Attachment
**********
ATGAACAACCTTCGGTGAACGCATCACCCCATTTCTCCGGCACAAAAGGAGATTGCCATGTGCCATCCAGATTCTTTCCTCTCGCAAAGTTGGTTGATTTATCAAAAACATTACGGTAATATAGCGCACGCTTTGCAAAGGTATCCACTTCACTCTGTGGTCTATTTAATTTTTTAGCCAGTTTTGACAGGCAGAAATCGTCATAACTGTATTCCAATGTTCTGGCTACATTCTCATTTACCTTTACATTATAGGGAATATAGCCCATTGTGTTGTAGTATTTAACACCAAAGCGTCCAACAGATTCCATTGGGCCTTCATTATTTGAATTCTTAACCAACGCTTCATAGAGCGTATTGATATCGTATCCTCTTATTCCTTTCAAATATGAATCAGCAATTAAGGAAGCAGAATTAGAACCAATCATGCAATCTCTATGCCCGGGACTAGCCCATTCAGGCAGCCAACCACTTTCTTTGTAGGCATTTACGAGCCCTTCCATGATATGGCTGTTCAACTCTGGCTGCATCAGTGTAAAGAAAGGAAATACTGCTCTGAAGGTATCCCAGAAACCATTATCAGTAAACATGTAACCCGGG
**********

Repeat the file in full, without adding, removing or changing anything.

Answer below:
ATGAACAACCTTCGGTGAACGCATCACCCCATTTCTCCGGCACAAAAGGAGATTGCCATGTGCCATCCAGATTCTTTCCTCTCGCAAAGTTGGTTGATTTATCAAAAACATTACGGTAATATAGCGCACGCTTTGCAAAGGTATCCACTTCACTCTGTGGTCTATTTAATTTTTTAGCCAGTTTTGACAGGCAGAAATCGTCATAACTGTATTCCAATGTTCTGGCTACATTCTCATTTACCTTTACATTATAGGGAATATAGCCCATTGTGTTGTAGTATTTAACACCAAAGCGTCCAACAGATTCCATTGGGCCTTCATTATTTGAATTCTTAACCAACGCTTCATAGAGCGTATTGATATCGTATCCTCTTATTCCTTTCAAATATGAATCAGCAATTAAGGAAGCAGAATTAGAACCAATCATGCAATCTCTATGCCCGGGACTAGCCCATTCAGGCAGCCAACCACTTTCTTTGTAGGCATTTACGAGCCCTTCCATGATATGGCTGTTCAACTCTGGCTGCATCAGTGTAAAGAAAGGAAATACTGCTCTGAAGGTATCCCAGAAACCATTATCAGTAAACATGTAACCCGGG